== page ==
Grinding a Scrub or Jack Plane Blade
There are two ways to grind a curve onto a blade. The first is just do it freehand at a grinder. Since the surface is going to be chewed up (although it can be chewed up neatly!), the blade shape is less critical. So just get as close a curve as you can. The grind angle is ideally around 30°.
The second method is the one I prefer since it produces a clean, smooth curve. Cut a piece of hardwood the same size as the blade. At the end of this piece, shape the curve you want to grind. The typical radius is 3" for the scrub and 8” for the jack.
Use this as a guide to mark out the curve on the blade.
Grind the curve SQUARE to the edge ….. NOT A BEVEL … yet. You will run the risk of over-heating the edge if you grind a sharp bevel.
Now clamp the blade to the hardwood. This may now be used to guide the bevel angle.
What you are going to do is use the curve on the hardwood as a template for the blade. The curve runs up against the edge of the grinder rest, and the blade (bolted to the top) is extended until it contacts the grinder wheel at the 30° preferred angle. You then turn the blade against the wheel using the curve of the hardwood template as a guide.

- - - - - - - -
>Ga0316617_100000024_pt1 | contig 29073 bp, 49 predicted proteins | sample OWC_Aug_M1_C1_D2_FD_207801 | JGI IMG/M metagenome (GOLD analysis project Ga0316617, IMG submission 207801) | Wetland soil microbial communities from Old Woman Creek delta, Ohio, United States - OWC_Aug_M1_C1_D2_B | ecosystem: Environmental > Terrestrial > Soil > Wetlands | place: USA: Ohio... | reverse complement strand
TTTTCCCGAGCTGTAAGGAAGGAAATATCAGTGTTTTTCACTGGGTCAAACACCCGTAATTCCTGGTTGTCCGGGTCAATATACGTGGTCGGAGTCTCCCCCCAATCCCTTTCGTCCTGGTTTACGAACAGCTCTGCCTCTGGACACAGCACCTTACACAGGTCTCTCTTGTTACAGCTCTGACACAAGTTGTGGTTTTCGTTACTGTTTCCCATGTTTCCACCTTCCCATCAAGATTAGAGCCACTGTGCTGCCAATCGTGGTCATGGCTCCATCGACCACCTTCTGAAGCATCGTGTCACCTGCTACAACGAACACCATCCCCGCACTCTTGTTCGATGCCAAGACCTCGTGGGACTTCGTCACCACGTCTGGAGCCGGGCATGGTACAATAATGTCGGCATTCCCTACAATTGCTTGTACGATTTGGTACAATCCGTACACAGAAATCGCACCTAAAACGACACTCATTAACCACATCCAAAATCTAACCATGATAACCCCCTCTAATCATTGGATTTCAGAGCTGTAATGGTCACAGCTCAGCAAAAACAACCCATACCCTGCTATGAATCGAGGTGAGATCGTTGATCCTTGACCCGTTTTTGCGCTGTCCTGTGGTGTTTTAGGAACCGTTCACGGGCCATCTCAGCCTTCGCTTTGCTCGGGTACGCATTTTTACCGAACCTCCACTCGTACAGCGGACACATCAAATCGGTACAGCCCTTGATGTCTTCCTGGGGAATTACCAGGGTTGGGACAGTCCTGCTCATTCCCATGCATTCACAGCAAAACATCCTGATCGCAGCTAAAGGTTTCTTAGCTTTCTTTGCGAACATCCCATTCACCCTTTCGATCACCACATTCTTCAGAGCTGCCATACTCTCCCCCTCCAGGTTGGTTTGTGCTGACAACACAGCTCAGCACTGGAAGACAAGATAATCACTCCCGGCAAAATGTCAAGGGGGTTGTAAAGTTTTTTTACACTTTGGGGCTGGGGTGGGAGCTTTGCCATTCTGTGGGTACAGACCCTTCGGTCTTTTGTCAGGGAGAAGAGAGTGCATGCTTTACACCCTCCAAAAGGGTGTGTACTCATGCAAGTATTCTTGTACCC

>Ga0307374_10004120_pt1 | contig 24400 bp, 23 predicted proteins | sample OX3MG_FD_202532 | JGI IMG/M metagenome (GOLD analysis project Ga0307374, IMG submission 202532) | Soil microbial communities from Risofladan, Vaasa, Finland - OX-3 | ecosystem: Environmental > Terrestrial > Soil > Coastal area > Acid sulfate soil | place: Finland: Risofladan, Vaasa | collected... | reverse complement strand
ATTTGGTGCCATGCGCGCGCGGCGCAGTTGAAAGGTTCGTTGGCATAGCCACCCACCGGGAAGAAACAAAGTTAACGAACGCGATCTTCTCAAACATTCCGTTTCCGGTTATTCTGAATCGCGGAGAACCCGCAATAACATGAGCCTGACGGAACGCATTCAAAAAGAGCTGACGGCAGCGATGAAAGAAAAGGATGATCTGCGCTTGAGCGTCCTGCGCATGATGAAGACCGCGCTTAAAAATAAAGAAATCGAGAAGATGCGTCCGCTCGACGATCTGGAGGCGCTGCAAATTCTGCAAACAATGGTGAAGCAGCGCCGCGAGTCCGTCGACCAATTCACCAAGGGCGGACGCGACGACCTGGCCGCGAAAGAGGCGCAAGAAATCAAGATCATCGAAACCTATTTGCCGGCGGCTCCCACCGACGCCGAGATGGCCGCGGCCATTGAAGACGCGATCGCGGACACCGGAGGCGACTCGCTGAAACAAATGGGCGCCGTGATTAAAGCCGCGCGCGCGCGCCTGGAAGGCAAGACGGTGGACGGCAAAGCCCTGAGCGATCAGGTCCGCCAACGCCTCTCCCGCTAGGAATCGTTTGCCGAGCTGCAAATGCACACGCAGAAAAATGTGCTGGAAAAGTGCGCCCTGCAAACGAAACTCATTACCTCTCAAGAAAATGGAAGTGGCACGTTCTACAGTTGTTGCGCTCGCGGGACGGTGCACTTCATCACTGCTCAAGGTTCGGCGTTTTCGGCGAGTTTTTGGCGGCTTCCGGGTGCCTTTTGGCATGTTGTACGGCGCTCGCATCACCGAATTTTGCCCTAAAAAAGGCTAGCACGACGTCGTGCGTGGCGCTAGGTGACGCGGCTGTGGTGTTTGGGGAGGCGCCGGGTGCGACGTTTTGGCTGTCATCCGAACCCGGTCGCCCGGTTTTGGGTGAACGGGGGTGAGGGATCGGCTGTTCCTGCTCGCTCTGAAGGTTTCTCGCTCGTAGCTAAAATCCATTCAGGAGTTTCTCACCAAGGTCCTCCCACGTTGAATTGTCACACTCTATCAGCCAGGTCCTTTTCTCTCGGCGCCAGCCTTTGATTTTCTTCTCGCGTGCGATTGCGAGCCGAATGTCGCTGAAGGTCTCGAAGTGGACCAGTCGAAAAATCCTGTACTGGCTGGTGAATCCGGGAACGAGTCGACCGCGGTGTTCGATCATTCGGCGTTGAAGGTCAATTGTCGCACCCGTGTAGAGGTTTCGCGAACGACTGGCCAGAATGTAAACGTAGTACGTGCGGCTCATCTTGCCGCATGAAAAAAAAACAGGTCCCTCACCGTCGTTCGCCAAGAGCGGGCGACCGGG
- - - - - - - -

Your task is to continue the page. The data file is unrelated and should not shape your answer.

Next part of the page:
A while back I upgraded the grinder to a belt sander and custom made a blade holder along the lines of a Tormek. The same principle remains for grinding. This machine is pictured below.
you have ground the curve (either fashion), it is necessary to hone
the blade (sandpaper, waterstones, etc). It is not necessary to hone
to as high a grit as other plane blades as you are not trying for a
smooth finish. A 1200 waterstone is adequate, although I would prefer
to go to at least 8000 myself since this makes a difference with
Also, read article that deals with using the Lee Valley Honing Guide to hone a fine edge on a scrub plane blade (my upside down guide) — Advanced Angles on the LV Honing Guide MK II.